Stop letting the lights stay dark

January 27, 2019

Just as with weedy medians, road repairs or removing snow from sidewalks and streets, the state of a town’s streetlights is likely not the biggest issue facing a municipal government.

Yet whether government simply reacts to lights that don’t work or does more to prevent disrepair tells citizens a lot about the efficiency and efficacy of their representatives. We have seen the city of Santa Fe start to attack the weeds before they become gigantic, hiring staff earlier and doing proactive maintenance. Additional crew members are taking to the roads to fix weather-related potholes. There’s a consistent plan to clean the streets after snowfall — sidewalks need more attention, both to remove snow and repair crumbling walks, but that’s up to residents. The city is making progress at anticipating, rather than reacting, to maintenance.

Still, for all recurring problems, the city needs better systems and plans of attack.

And so it is with streetlights, too often broken and bleak, failing to light the way below for pedestrians and drivers. That is dangerous, both because of possible accidents — witness the incident earlier this month when a snowplow driver struck two pedestrians downtown — and because criminal behavior thrives in darkness.

But streetlight repairs are not necessarily a city responsibility. Public Service Company of New Mexico owns and maintains 40 percent of the lights. Neither PNM nor the city have the staffing to go out hunting for darkened lights. Citizens — that is, all of us — must do their parts to report malfunctioning lights.

Reporter Daniel J. Chacón, prompted by citizen questions and the recent accident, decided to get to the bottom of how are streetlights are repaired and maintained. The answers he received, both from the city and PNM, show some progress, but much remains to be done. For now, the biggest change is that citizens are being encouraged to call PNM directly — no more going through the city.

Still, that system waits for complaints to come; there is no plan to seek out problems before they are reported. Yes, a city or private company having a fleet of workers charged with seeking out streetlights for repair would be inefficient. But surely, workers — whether from PNM or the city — can report lights that don’t work, too.

Citizens should call in when the light on the corner is out of commission. But if city employees are driving home from work, or PNM crew members are on a call and see a light out, why wouldn’t they just report it? Albuquerque even has an online map showing whether the city or the utility company owns lights; it’s possible to report outages online, too.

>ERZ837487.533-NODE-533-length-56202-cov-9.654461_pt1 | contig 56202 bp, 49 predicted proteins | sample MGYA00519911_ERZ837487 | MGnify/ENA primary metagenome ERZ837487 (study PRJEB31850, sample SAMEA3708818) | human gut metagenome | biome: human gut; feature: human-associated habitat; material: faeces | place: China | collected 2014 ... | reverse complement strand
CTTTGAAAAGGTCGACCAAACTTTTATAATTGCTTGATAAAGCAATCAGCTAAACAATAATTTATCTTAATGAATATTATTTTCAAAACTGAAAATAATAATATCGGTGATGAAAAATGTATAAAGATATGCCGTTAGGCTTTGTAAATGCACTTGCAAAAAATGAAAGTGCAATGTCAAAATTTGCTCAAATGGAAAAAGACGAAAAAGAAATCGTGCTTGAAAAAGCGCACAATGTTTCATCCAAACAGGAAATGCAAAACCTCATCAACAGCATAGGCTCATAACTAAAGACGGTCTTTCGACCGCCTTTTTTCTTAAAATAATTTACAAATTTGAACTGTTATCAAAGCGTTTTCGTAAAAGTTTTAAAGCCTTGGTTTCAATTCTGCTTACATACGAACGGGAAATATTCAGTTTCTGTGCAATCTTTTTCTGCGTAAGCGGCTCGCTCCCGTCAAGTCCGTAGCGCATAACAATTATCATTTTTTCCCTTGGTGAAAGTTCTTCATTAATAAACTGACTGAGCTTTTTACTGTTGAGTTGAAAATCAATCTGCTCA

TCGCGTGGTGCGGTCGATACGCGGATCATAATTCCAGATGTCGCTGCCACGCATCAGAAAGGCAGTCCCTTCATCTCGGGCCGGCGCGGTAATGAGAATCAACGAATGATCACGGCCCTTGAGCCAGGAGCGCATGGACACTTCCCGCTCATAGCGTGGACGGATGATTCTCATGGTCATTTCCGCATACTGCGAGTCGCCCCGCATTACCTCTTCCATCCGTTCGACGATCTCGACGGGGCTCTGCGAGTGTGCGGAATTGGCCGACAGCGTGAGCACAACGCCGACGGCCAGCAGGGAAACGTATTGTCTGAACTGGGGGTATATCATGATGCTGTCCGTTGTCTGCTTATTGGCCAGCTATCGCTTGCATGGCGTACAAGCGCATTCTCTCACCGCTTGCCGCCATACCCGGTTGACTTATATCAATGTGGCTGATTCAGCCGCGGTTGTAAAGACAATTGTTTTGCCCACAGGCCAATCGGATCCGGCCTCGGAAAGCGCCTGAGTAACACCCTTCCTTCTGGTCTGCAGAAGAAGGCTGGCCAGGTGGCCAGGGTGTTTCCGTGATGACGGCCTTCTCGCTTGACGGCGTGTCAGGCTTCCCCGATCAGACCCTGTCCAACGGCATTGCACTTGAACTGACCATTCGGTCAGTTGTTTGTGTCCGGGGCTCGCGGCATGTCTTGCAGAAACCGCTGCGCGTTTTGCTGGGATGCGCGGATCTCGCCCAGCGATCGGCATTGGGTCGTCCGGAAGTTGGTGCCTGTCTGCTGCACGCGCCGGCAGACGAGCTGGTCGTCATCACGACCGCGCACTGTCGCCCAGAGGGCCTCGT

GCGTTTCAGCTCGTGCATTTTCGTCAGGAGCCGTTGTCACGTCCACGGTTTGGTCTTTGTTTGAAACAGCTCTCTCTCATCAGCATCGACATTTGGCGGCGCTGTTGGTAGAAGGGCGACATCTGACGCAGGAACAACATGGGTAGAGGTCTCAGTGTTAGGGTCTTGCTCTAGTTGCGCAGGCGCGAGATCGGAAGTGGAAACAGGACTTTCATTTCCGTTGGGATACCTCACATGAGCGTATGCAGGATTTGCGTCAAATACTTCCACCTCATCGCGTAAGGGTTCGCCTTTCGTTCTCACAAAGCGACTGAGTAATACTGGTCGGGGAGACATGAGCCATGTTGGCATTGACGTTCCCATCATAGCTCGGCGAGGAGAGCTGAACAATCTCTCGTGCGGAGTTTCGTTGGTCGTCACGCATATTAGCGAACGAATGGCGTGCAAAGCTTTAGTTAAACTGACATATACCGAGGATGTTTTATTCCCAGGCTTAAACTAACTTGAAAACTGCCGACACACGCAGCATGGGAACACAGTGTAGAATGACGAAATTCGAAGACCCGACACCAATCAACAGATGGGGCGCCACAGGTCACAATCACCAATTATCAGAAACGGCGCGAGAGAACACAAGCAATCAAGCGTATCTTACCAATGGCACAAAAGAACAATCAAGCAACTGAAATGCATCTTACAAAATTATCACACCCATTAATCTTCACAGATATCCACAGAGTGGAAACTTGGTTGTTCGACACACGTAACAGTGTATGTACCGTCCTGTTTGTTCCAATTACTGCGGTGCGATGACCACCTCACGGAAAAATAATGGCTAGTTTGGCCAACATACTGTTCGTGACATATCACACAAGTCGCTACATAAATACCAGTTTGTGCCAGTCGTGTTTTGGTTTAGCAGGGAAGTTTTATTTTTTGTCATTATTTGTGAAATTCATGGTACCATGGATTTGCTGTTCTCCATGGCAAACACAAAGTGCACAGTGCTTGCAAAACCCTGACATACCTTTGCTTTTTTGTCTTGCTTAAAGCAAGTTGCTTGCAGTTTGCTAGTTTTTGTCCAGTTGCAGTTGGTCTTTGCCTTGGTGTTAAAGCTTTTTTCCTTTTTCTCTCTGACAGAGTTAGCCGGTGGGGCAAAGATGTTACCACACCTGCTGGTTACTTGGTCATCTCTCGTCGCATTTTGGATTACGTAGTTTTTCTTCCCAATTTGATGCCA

Police officers are out and about at night — they must see streetlights that don’t work. Same with firefighters. Develop a quick way to report lights that are out. That way, a worker at night can push a button to let someone who can fix the light know. Make it everyone’s business to see that lights work all over the city. That’s the attitude Mayor Alan Webber has been trying to foster at City Hall.

Functioning lights are more than cosmetic, too. A 2009 report from the Pacific Institute concludes that, “While research on the effects of improved street lighting on crime rates is not entirely definitive, an analysis of eight different studies found that improved street lighting — either through more lights or brighter lights — reduced crime by an average of 7 percent.”

Adequate lighting improves safety, boosts community pride and prompts better traffic flow. The issue of lighting streets goes beyond fixing broken ones; there’s a question of how many are needed, how to direct illumination so that night skies are protected and in this era of climate change, how to use more environmentally friendly lights. Whatever lights are in use, eventually the bulb will fail and the top of the light pole will go dark.

Making sure the lights work could be everyone’s job — devise incentives for people who report the most out-of-commission lights. In areas with a lot of foot traffic — downtown, for example — there could be a proactive effort to walk streets and see where repairs are needed, rather than waiting for calls to come in. As lights are repaired, too, the city can make sure that newer lights are energy-efficient, with the glare pointing down and protecting the night skies. At every opportunity, we should work to fix broken lights and improve on what exists going forward.

Eventually, we all become involved and invested in making our city function at tip-top efficiency. In the process, Santa Fe becomes a clean, well-lighted place. For all of us.

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